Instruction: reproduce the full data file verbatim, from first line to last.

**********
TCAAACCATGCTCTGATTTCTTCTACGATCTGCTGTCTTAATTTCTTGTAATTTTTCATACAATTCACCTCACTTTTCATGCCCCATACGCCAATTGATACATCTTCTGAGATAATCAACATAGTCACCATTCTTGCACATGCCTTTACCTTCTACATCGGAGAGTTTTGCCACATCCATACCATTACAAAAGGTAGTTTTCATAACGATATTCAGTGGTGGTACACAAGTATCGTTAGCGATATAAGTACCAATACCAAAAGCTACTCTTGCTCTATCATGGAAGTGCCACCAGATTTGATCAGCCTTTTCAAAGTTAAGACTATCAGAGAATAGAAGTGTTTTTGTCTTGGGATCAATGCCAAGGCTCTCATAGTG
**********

TCAAACCATGCTCTGATTTCTTCTACGATCTGCTGTCTTAATTTCTTGTAATTTTTCATACAATTCACCTCACTTTTCATGCCCCATACGCCAATTGATACATCTTCTGAGATAATCAACATAGTCACCATTCTTGCACATGCCTTTACCTTCTACATCGGAGAGTTTTGCCACATCCATACCATTACAAAAGGTAGTTTTCATAACGATATTCAGTGGTGGTACACAAGTATCGTTAGCGATATAAGTACCAATACCAAAAGCTACTCTTGCTCTATCATGGAAGTGCCACCAGATTTGATCAGCCTTTTCAAAGTTAAGACTATCAGAGAATAGAAGTGTTTTTGTCTTGGGATCAATGCCAAGGCTCTCATAGTG